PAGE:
I remember visiting the Bluecoat’s Galapagos exhibition and seeing Tania Kovats' Colony, a sculpture made from barnacles. It made me wonder, would people object to an artwork that involved animals that were more obviously “alive”? Helio Oiticica's Tropicalia gives viewers a change to explore this very question, with two live macaws forming part of the installation.
Continuing, I enter the second part of the installation, through a narrow and twisting corridor which leads to a television, tuned in to BBC One. Currently it’s showing the game show Perfection. I don’t know why. The third and final structure is empty, but on the door there’s a sort of bag-construction partially filled with sand. Confused, I head over to the gallery label, to see if it can offer any insight. Apparently I’m supposed to have ‘interacted’ and ‘engaged’ with the art. What I actually did was walk on some gravel and then around a corridor. I don’t feel like I’ve interacted, though perhaps my sense of discomfort and guilt could be classed as engagement.
Stephen Willats seems to address this issue directly, almost forcing you to spend time with The Lunch Triangle. Here we’re asked to abandon the role of viewer and take on the persona of storyteller. It’s a new experience. We’re used to being provided with facts, even in a gallery where our response can be subjective, but here, we create the ‘facts.’ Beginning by assessing the motivations and relationships of a group of people, we then create a whole new scene (albeit imaginary), which forms the middle part of the triptych. By the time I’d finished, I was so convinced by my story that I’d struggle to see the images in any other way. I wish I’d taken the time to ask the gallery attendant what his interpretation of the scene was. This is definitely one to revisit with friends.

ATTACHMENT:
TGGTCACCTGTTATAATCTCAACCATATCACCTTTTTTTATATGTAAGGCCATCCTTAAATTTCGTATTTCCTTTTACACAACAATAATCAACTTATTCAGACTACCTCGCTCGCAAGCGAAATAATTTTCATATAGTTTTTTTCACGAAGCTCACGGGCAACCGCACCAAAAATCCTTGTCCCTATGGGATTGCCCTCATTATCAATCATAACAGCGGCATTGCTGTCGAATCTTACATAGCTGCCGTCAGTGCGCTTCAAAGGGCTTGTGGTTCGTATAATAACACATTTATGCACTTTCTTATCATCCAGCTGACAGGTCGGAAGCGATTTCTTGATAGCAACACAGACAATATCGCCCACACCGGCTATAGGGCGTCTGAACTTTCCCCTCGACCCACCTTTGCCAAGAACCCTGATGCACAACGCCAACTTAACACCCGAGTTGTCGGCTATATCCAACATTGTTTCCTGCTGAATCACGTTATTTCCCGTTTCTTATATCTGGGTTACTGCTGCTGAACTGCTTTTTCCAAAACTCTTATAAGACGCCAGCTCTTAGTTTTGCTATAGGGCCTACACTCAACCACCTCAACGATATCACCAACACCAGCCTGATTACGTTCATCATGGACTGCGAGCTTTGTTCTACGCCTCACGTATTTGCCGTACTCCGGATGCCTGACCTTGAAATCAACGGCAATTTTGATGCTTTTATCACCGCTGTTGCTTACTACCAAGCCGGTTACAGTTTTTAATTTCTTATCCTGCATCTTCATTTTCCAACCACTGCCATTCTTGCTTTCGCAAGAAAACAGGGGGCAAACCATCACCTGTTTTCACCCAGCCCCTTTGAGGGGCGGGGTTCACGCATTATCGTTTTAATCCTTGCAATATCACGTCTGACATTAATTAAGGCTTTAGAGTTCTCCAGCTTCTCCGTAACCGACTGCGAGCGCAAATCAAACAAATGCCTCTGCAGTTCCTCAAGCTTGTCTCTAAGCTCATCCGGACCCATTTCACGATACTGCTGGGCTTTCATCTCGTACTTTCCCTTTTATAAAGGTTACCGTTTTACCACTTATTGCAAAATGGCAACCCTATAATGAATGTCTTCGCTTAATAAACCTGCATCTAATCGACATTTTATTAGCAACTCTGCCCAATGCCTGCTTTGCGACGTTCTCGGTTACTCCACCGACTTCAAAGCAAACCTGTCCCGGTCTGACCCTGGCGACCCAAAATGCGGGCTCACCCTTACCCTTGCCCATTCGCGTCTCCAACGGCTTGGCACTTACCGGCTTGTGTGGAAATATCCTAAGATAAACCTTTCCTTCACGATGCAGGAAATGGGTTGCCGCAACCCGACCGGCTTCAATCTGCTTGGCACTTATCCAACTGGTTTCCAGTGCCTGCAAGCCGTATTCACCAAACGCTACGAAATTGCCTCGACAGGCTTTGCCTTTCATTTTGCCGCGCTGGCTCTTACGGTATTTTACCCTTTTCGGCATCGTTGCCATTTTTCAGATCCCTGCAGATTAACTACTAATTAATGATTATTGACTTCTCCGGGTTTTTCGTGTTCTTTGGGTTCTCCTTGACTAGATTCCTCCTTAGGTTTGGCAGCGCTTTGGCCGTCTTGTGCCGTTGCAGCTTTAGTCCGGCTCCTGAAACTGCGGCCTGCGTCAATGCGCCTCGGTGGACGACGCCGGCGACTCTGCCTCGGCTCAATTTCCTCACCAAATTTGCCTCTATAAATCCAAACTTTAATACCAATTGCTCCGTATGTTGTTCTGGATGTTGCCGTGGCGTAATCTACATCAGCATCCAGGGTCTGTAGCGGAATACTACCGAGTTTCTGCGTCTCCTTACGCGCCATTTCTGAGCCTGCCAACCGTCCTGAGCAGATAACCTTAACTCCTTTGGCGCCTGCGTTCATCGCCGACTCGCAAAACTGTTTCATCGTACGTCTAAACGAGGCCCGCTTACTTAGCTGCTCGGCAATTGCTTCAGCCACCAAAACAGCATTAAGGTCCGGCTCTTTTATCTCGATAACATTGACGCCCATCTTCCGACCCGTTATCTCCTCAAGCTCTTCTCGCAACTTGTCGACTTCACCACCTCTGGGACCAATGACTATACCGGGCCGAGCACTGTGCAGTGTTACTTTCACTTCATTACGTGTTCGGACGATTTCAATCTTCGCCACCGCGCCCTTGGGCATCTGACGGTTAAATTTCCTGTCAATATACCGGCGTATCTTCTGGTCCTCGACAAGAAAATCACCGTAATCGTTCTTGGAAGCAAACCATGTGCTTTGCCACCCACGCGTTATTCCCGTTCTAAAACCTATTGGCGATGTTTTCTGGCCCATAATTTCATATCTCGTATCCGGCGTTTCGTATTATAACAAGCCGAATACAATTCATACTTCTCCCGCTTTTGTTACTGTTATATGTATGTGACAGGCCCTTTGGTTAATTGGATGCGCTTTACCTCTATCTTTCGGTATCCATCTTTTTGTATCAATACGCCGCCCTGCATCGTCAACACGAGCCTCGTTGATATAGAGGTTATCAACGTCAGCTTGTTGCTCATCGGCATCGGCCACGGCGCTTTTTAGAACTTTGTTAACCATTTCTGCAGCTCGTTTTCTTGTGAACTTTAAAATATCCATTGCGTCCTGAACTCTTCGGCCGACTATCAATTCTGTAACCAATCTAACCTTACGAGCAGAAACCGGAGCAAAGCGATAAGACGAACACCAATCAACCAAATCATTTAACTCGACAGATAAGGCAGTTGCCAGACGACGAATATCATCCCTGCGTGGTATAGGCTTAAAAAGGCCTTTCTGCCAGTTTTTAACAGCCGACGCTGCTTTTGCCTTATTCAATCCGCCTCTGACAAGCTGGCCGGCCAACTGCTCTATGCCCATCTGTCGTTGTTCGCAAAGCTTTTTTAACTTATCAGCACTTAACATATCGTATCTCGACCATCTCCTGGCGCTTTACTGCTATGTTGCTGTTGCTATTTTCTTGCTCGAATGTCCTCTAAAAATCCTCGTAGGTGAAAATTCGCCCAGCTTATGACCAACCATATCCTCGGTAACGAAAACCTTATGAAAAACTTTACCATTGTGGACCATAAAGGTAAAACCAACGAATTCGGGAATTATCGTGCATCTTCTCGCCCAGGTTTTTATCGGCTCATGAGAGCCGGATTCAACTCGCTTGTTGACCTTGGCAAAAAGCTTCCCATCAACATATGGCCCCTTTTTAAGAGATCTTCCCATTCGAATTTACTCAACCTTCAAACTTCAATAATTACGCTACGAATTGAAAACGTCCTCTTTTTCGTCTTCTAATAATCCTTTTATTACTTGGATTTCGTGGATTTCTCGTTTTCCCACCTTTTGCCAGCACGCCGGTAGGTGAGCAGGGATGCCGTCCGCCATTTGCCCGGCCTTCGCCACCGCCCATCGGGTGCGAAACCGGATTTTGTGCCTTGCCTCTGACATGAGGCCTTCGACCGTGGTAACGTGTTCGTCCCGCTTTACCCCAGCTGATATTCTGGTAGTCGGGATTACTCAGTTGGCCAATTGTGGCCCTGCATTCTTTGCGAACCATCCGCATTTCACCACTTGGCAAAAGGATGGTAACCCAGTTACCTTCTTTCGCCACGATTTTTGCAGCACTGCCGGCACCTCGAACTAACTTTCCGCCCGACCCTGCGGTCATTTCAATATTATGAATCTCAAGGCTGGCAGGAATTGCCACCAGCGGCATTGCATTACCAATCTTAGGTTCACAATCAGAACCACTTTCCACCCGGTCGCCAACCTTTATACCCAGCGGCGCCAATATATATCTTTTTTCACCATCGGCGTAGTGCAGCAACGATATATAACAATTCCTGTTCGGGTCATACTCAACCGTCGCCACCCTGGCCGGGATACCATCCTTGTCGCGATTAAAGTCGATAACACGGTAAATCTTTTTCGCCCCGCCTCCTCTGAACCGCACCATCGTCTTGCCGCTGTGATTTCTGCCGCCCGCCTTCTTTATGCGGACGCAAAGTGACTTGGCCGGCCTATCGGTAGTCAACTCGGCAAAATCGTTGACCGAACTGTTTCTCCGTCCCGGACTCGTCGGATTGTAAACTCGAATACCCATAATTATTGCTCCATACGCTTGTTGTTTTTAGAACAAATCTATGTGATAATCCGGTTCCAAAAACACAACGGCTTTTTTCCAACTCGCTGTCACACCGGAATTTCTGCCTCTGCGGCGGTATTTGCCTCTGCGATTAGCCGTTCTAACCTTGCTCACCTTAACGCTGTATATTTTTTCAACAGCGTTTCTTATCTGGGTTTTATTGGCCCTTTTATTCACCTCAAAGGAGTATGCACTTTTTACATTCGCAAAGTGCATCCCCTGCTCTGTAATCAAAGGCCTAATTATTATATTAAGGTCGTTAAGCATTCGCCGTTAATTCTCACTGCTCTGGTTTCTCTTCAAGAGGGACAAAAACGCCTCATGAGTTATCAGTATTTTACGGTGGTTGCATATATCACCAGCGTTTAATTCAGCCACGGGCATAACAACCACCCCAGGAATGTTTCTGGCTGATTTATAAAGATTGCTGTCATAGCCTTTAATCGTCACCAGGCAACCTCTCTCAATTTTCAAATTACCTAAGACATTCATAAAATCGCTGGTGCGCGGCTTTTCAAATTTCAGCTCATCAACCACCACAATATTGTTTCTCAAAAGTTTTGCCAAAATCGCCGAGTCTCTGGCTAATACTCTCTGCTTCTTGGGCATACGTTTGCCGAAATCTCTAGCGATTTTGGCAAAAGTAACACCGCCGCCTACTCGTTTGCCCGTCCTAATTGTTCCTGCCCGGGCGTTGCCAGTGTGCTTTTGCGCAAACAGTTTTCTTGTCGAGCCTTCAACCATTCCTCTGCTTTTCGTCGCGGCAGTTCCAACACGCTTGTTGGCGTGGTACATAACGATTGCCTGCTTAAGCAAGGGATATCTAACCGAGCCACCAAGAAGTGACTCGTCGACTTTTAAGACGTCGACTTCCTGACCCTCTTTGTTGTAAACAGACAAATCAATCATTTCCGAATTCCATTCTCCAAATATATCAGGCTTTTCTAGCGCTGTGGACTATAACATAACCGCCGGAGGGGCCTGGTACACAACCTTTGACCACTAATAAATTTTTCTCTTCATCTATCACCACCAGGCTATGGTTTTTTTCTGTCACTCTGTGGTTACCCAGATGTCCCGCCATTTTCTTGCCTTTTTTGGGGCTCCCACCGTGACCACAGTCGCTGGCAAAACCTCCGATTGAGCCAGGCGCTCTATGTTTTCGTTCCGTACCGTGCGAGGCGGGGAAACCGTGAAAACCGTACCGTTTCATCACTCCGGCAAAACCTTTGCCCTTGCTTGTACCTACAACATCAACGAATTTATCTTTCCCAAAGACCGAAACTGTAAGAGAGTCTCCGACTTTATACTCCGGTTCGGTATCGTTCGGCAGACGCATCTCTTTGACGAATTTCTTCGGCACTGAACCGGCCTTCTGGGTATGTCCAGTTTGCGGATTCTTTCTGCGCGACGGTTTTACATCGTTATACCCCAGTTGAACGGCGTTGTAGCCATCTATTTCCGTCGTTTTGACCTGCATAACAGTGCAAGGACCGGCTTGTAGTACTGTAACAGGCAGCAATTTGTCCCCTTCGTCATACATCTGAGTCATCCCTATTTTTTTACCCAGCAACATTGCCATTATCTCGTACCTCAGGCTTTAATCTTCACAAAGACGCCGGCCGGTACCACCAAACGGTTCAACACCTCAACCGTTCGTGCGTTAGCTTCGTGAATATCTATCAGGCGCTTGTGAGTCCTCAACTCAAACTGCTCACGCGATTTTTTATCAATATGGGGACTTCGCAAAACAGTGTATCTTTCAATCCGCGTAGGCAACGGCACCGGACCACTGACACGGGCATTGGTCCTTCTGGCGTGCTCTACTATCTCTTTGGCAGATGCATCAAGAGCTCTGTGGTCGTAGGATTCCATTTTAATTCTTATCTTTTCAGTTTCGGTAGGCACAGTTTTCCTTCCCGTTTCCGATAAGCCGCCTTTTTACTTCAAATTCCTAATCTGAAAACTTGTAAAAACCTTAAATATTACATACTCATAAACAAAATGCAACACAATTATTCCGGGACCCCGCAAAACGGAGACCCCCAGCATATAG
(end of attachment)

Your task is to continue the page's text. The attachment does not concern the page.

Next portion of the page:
‘Thought provoking’ is probably a phrase that’s used too much, but I can’t help but use it here. The exhibition evoked a strong personal reaction, which for me is a measure of success. There were some absolute gems here which made me assess the amount of time and effort I’m willing to invest in a piece of art, but there was also work which disappointed, and work which made me feel severely uncomfortable. While the physical interactivity of work may have been diminished due to the presence of barriers, the intellectual or emotional interaction was at the forefront, and ultimately, isn’t that what we want from an exhibition?
*Name found later, not on gallery label.